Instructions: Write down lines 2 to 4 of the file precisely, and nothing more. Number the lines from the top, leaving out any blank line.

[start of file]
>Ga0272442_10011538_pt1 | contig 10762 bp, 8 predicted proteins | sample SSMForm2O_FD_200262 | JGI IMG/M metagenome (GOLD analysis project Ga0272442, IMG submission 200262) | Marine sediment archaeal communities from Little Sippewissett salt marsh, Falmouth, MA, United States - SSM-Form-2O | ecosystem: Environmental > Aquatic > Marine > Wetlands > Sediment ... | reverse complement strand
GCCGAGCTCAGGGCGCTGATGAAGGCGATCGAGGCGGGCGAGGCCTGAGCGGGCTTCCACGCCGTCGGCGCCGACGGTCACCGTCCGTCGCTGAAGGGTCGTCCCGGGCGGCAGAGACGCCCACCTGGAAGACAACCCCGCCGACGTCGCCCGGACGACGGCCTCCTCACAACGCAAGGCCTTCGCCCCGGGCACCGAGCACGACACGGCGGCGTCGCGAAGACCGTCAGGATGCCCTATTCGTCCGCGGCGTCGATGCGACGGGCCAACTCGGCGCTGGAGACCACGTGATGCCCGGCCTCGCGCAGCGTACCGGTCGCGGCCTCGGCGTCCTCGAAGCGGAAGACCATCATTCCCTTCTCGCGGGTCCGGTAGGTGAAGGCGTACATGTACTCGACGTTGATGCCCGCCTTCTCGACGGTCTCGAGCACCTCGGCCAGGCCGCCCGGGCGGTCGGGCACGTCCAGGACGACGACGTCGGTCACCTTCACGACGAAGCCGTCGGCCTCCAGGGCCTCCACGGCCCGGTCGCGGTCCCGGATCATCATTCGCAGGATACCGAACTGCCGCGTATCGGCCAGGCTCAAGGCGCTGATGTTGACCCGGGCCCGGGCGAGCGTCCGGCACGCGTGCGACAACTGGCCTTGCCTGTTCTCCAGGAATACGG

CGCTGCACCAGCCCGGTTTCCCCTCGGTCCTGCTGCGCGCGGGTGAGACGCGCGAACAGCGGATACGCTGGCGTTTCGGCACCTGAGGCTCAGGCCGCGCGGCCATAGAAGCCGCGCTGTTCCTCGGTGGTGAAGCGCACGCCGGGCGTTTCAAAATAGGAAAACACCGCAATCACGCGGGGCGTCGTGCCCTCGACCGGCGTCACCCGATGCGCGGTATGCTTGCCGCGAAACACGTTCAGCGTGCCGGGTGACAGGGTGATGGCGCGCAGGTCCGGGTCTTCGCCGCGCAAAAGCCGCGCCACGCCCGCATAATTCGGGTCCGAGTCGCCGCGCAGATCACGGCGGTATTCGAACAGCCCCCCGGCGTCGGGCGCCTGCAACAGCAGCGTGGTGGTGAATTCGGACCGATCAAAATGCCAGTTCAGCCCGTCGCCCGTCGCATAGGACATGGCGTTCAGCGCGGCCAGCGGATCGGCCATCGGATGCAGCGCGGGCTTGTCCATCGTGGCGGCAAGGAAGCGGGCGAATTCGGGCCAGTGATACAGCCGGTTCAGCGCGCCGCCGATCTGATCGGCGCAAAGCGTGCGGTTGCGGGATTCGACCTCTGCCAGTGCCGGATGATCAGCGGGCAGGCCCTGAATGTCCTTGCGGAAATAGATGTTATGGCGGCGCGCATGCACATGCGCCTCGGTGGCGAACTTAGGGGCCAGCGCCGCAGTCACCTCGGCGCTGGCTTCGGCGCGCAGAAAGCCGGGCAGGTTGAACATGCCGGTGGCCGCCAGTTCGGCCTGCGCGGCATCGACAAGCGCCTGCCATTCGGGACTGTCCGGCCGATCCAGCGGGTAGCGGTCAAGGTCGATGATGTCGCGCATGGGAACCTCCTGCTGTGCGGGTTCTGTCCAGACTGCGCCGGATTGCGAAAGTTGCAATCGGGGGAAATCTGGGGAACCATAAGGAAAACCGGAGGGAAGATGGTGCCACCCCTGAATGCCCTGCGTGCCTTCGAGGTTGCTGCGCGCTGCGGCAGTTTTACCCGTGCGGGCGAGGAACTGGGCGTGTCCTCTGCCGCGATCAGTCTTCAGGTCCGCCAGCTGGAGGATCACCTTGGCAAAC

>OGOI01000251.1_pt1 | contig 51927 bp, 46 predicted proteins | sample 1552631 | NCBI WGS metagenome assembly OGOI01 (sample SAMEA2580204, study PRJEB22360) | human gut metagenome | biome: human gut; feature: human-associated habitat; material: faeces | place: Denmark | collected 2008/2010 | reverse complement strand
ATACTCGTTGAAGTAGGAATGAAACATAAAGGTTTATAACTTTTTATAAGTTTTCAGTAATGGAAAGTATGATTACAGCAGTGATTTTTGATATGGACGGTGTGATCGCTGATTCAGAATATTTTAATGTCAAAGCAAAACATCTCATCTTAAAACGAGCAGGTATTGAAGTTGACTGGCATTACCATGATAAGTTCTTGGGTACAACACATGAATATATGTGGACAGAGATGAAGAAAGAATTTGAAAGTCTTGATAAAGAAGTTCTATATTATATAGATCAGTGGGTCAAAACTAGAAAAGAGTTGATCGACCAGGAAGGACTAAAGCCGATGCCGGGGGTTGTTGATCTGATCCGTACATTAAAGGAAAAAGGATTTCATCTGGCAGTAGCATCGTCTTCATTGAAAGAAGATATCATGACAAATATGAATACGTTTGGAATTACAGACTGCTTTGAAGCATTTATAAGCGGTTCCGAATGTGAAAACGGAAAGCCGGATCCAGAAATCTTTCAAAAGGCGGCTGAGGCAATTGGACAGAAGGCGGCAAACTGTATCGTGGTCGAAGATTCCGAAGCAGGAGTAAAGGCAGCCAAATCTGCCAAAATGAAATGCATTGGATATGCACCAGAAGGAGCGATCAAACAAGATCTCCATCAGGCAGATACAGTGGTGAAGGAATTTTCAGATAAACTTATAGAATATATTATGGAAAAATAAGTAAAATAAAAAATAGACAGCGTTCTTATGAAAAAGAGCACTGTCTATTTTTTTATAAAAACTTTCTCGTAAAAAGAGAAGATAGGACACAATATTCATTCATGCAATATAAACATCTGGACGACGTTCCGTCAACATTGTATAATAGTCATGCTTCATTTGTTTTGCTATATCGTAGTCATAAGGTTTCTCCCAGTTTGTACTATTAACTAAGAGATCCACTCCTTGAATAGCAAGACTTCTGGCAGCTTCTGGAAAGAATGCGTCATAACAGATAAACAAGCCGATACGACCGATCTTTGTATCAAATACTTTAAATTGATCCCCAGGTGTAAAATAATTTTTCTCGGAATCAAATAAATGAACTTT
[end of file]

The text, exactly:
GCCGAGCTCAGGGCGCTGATGAAGGCGATCGAGGCGGGCGAGGCCTGAGCGGGCTTCCACGCCGTCGGCGCCGACGGTCACCGTCCGTCGCTGAAGGGTCGTCCCGGGCGGCAGAGACGCCCACCTGGAAGACAACCCCGCCGACGTCGCCCGGACGACGGCCTCCTCACAACGCAAGGCCTTCGCCCCGGGCACCGAGCACGACACGGCGGCGTCGCGAAGACCGTCAGGATGCCCTATTCGTCCGCGGCGTCGATGCGACGGGCCAACTCGGCGCTGGAGACCACGTGATGCCCGGCCTCGCGCAGCGTACCGGTCGCGGCCTCGGCGTCCTCGAAGCGGAAGACCATCATTCCCTTCTCGCGGGTCCGGTAGGTGAAGGCGTACATGTACTCGACGTTGATGCCCGCCTTCTCGACGGTCTCGAGCACCTCGGCCAGGCCGCCCGGGCGGTCGGGCACGTCCAGGACGACGACGTCGGTCACCTTCACGACGAAGCCGTCGGCCTCCAGGGCCTCCACGGCCCGGTCGCGGTCCCGGATCATCATTCGCAGGATACCGAACTGCCGCGTATCGGCCAGGCTCAAGGCGCTGATGTTGACCCGGGCCCGGGCGAGCGTCCGGCACGCGTGCGACAACTGGCCTTGCCTGTTCTCCAGGAATACGG

CGCTGCACCAGCCCGGTTTCCCCTCGGTCCTGCTGCGCGCGGGTGAGACGCGCGAACAGCGGATACGCTGGCGTTTCGGCACCTGAGGCTCAGGCCGCGCGGCCATAGAAGCCGCGCTGTTCCTCGGTGGTGAAGCGCACGCCGGGCGTTTCAAAATAGGAAAACACCGCAATCACGCGGGGCGTCGTGCCCTCGACCGGCGTCACCCGATGCGCGGTATGCTTGCCGCGAAACACGTTCAGCGTGCCGGGTGACAGGGTGATGGCGCGCAGGTCCGGGTCTTCGCCGCGCAAAAGCCGCGCCACGCCCGCATAATTCGGGTCCGAGTCGCCGCGCAGATCACGGCGGTATTCGAACAGCCCCCCGGCGTCGGGCGCCTGCAACAGCAGCGTGGTGGTGAATTCGGACCGATCAAAATGCCAGTTCAGCCCGTCGCCCGTCGCATAGGACATGGCGTTCAGCGCGGCCAGCGGATCGGCCATCGGATGCAGCGCGGGCTTGTCCATCGTGGCGGCAAGGAAGCGGGCGAATTCGGGCCAGTGATACAGCCGGTTCAGCGCGCCGCCGATCTGATCGGCGCAAAGCGTGCGGTTGCGGGATTCGACCTCTGCCAGTGCCGGATGATCAGCGGGCAGGCCCTGAATGTCCTTGCGGAAATAGATGTTATGGCGGCGCGCATGCACATGCGCCTCGGTGGCGAACTTAGGGGCCAGCGCCGCAGTCACCTCGGCGCTGGCTTCGGCGCGCAGAAAGCCGGGCAGGTTGAACATGCCGGTGGCCGCCAGTTCGGCCTGCGCGGCATCGACAAGCGCCTGCCATTCGGGACTGTCCGGCCGATCCAGCGGGTAGCGGTCAAGGTCGATGATGTCGCGCATGGGAACCTCCTGCTGTGCGGGTTCTGTCCAGACTGCGCCGGATTGCGAAAGTTGCAATCGGGGGAAATCTGGGGAACCATAAGGAAAACCGGAGGGAAGATGGTGCCACCCCTGAATGCCCTGCGTGCCTTCGAGGTTGCTGCGCGCTGCGGCAGTTTTACCCGTGCGGGCGAGGAACTGGGCGTGTCCTCTGCCGCGATCAGTCTTCAGGTCCGCCAGCTGGAGGATCACCTTGGCAAAC

>OGOI01000251.1_pt1 | contig 51927 bp, 46 predicted proteins | sample 1552631 | NCBI WGS metagenome assembly OGOI01 (sample SAMEA2580204, study PRJEB22360) | human gut metagenome | biome: human gut; feature: human-associated habitat; material: faeces | place: Denmark | collected 2008/2010 | reverse complement strand